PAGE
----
ARNOLD LOUIS MUMM died at sea on the 2nd of December, 1927, on his way back from Japan. Had he lived to reach England he would undoubtedly have been one of the Founder Members of this Club, for a letter of invitation to join it was awaiting him there and his love of the Himalaya and interest in its exploration were such that he would eagerly have accepted. That love and interest will be apparent to every reader of his chief contribution to the literature of mountaineering, Five Months in the Himalaya, published by Arnold in 1909. In the preface to that delightful book he tells us that he had " always looked upon those who had visited the Himalaya as the most enviable of mortals," and when the chance came to join Bruce and Longstaff in an assault on Mount Everest he seized it joyfully. But the India Office raised insuperable difficulties and in spite of the goodwill of the Viceroy, Lord Minto—himself a member of the Alpine dub—the expedition to Everest had to be abandoned. The three turned their attention to Garhwal and Kumaun and in April of 1907 set out for an exploration of the approaches to Trisul and Nanda Devi. The result, as all climbers know, was the first ascent of Trisul (23,360 feet) by Dr. Longstafi, and the already mentioned record of their adventures in that region, and later in Kashmir, by Mumm.
Five Months in the Himalaya has indeed a peculiar attraction for the members of the Himalayan Club. Not only is it full of suggestions for further exploration—" I cannot imagine a more fascinating programme for a party arriving at Tapoban as we did, early in May, than to start with the Juma glen, and then when its possibilities were exhausted to devote themselves to a thorough investigation of the peaks or glaciers of the Kosa valley " (p. 149), or see the remarks on the Bagini pass (p. 96)—but it makes sympathetic reference to what was, probably, the first attempt to found a Himalayan Alpine Club. This occurs in the account of the ascent of Trisul. Mumm points out that “the summit of Trisul was then the highest point on the earth's surface which had been reached by man beyond all doubt and controversy." In explaining the latter qualification he refers to the claim made by Mr. W. H. Johnson, one of the officers of the Great Trigonometrical Survey of India, to have ascended a peak in the K'un Lun mountains of the height of 23,890 ft. Mumm inclined with Longstafi (Alpine Journal, Vol. xn, p. 58, and Vol. xxiv, p. 133) to believe that "the ascent was actually made as alleged," though the official view was that either Johnson's measurements were wrong or he had mistaken his mountain. That was in 1865, and though we now know that Johnson did not climb this peak, he did endeavour " to start a Himalayan Alpine Club, but received no support and nothing came of the attempt."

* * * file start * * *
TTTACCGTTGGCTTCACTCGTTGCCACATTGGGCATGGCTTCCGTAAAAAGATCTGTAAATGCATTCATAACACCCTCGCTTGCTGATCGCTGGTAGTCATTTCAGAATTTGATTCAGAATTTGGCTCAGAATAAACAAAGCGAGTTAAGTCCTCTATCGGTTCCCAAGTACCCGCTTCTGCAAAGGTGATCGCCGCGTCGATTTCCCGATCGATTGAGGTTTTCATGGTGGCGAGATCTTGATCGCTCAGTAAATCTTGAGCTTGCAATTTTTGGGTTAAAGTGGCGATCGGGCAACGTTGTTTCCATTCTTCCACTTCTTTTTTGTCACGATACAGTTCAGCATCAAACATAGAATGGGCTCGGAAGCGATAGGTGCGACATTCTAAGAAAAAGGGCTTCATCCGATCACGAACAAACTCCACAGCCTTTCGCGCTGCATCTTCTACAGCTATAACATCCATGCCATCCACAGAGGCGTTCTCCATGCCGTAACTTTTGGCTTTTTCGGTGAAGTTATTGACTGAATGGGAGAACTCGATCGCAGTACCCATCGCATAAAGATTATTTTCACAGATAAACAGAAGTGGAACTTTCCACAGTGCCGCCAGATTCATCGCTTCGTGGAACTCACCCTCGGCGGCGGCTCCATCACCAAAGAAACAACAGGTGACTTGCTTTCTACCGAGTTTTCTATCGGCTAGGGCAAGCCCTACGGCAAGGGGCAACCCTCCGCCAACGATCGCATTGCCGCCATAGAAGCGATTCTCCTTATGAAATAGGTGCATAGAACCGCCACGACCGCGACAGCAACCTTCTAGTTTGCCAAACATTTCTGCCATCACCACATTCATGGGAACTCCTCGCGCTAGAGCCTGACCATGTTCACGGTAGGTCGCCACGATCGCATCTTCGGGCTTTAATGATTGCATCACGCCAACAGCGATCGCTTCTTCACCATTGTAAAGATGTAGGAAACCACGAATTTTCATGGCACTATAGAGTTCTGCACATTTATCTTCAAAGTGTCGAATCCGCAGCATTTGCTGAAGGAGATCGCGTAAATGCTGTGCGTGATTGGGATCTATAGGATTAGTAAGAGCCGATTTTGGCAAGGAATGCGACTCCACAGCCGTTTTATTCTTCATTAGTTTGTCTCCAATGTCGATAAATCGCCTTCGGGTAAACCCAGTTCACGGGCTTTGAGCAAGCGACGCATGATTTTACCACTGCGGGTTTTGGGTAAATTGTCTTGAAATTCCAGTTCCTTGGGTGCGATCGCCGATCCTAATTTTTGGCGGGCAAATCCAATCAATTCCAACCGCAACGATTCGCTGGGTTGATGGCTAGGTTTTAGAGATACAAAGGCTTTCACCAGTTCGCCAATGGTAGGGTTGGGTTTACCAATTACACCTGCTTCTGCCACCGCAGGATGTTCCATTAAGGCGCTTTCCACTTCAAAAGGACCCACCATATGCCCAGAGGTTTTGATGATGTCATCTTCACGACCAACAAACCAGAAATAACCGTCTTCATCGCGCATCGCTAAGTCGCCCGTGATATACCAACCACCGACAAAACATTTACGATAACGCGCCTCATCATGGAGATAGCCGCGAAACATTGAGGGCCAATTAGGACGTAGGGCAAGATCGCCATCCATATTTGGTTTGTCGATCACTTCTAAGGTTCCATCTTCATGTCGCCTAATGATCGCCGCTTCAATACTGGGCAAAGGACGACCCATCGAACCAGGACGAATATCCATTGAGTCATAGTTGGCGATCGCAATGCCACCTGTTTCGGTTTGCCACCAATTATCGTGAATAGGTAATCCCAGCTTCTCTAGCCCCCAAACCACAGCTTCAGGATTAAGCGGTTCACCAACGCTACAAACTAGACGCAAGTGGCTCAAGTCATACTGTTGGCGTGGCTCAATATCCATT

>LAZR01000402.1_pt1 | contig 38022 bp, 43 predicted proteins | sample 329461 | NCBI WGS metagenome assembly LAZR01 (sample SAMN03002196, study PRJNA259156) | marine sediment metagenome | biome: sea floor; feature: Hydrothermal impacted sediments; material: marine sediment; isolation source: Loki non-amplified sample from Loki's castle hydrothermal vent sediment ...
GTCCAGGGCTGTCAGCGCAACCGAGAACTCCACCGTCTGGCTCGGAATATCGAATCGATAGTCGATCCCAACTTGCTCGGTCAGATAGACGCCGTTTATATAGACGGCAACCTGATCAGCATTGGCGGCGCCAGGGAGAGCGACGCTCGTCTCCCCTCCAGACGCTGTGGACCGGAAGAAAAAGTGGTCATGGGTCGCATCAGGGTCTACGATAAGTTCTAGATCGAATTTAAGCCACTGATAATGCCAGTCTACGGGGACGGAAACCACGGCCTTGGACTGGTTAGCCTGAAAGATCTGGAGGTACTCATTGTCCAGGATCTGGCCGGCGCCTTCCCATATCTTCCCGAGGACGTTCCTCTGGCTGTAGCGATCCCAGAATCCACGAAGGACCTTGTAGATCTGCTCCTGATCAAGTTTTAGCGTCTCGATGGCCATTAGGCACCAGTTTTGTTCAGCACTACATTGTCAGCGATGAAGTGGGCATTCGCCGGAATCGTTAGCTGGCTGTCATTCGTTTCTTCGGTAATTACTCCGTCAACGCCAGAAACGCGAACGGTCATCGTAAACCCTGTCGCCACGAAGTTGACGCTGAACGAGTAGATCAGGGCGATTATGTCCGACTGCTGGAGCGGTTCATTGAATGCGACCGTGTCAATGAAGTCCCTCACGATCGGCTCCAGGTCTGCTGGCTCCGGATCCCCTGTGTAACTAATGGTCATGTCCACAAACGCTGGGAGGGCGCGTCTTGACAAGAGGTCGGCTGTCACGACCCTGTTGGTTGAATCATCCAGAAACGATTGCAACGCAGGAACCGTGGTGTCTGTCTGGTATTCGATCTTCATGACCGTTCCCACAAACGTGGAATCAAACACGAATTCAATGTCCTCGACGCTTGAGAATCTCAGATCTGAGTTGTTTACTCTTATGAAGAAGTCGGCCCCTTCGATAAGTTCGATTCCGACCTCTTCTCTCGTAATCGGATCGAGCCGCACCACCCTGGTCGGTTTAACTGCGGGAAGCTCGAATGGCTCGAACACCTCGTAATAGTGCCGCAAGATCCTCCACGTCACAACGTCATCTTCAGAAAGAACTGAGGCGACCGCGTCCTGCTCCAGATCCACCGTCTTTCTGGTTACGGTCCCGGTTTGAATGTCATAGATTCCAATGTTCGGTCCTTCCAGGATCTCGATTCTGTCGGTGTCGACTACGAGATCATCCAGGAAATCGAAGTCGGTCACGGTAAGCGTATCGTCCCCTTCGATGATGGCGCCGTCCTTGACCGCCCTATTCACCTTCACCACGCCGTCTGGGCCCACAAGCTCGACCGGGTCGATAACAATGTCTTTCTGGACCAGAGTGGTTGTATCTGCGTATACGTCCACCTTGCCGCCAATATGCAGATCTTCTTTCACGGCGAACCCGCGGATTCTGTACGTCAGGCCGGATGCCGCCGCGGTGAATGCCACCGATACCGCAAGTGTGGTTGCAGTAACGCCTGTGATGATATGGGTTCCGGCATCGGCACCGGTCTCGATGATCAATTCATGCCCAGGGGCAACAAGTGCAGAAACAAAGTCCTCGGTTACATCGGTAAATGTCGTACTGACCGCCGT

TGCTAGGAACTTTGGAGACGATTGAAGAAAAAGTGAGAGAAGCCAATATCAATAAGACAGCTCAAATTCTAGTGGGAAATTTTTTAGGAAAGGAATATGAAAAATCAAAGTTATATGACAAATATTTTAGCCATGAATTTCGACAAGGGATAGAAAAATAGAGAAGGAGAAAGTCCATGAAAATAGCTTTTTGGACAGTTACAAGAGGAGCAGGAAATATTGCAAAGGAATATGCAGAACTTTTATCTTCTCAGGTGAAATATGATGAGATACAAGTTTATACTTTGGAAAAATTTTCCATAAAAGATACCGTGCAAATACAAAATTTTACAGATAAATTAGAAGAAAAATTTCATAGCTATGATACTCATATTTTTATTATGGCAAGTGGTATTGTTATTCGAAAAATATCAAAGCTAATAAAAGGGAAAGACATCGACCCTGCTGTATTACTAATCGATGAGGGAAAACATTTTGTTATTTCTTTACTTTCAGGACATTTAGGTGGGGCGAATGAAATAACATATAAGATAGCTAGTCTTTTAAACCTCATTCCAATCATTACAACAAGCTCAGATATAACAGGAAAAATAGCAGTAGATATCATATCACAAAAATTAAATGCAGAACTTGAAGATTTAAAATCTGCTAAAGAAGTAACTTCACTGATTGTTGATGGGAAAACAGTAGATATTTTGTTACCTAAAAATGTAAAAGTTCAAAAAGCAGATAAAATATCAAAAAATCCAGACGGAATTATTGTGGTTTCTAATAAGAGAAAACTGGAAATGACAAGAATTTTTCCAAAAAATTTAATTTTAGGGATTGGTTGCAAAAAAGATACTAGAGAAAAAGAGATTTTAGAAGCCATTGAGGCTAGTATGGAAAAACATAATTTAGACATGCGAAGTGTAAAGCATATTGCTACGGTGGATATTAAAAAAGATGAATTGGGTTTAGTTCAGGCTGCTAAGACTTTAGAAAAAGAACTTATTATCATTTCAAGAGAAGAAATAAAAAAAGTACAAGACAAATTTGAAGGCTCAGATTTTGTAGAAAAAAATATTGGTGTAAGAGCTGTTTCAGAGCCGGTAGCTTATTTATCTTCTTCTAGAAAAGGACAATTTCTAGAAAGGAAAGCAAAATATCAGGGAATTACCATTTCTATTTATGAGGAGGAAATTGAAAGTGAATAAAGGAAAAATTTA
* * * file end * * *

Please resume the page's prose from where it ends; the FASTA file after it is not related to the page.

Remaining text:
Enough has been said to show that Mumm would have been an invaluable and ardent supporter of the Club, and that his book deserves an honourable place in Himalayan literature. Mountaineering and exploration were the main interests of his life. He was in the fortunate position to enjoy them.13 The second son of Julius Mumm of the famous champagne firm he inherited a sufficient income to allow him freedom from professional entanglements. At Eton he was distinguished alike for scholarship and eminence in games. At Oxford— he went up to Corpus in 1879—he was exceptional in getting three firsts, in classical Mods., Greats, and Law. Called to the Bar, from Lincoln's Inn, he could have built up a great practice, but as one who knew him well writes in his obituary in the Alpine Journal (May 1928) he had " an exceedingly retiring disposition which was coupled throughout life with a complete absence of ambition." He found his work as partner in the publishing firm of his relative, Mr. Edward Arnold, where his fastidious taste and sound scholarship were brought into play ; his zest for the life of action manifested itself in mountaineering and travel. With characteristic modesty he declared that he was "at no time endowed with a physique or mountaineering powers of an exceptional kind," but the list of his ascents in the Alps from 1873 to 1923—it began and finished with the Titlis—makes one envious : in 1905 he joined Freshfield in an expedition to Africa to the Mountains of the Moon ; later in life he climbed and explored in the Canadian Rockies with members of the Canadian Alpine Club. And in all his expeditions his companions testify to his " extraordinary patience and unfailing good temper under discomfort." What better epitaph could a mountaineer desire ?
s. G. D.